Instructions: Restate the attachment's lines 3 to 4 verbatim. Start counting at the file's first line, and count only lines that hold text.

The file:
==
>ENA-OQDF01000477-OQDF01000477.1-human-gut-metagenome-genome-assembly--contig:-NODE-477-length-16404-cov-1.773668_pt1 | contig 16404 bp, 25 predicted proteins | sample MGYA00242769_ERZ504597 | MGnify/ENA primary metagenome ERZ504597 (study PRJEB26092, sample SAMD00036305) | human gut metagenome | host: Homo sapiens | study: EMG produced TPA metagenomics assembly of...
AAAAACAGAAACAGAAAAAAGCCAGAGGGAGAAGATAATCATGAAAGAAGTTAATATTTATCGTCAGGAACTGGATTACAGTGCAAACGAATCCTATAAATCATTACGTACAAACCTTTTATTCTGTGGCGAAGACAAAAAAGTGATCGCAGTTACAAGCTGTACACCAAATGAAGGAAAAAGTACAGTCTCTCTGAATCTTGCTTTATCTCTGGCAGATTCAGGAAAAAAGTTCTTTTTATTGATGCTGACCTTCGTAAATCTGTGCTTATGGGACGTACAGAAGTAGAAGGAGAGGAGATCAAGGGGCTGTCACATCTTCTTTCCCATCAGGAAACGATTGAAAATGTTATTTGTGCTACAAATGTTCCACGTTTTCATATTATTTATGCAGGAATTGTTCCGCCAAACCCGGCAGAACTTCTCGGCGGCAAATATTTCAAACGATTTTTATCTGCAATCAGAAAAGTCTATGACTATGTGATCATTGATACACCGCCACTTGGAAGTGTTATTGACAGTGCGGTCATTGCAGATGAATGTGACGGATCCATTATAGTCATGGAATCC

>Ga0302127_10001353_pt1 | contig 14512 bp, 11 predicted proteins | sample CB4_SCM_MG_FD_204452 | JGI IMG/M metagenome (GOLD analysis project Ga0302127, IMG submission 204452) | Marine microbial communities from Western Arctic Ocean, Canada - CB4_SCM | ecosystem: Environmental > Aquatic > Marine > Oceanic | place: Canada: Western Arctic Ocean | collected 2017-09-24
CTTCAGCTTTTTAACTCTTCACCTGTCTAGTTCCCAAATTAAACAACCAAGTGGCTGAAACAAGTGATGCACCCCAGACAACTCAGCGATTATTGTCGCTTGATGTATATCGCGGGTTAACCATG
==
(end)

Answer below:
>Ga0302127_10001353_pt1 | contig 14512 bp, 11 predicted proteins | sample CB4_SCM_MG_FD_204452 | JGI IMG/M metagenome (GOLD analysis project Ga0302127, IMG submission 204452) | Marine microbial communities from Western Arctic Ocean, Canada - CB4_SCM | ecosystem: Environmental > Aquatic > Marine > Oceanic | place: Canada: Western Arctic Ocean | collected 2017-09-24
CTTCAGCTTTTTAACTCTTCACCTGTCTAGTTCCCAAATTAAACAACCAAGTGGCTGAAACAAGTGATGCACCCCAGACAACTCAGCGATTATTGTCGCTTGATGTATATCGCGGGTTAACCATG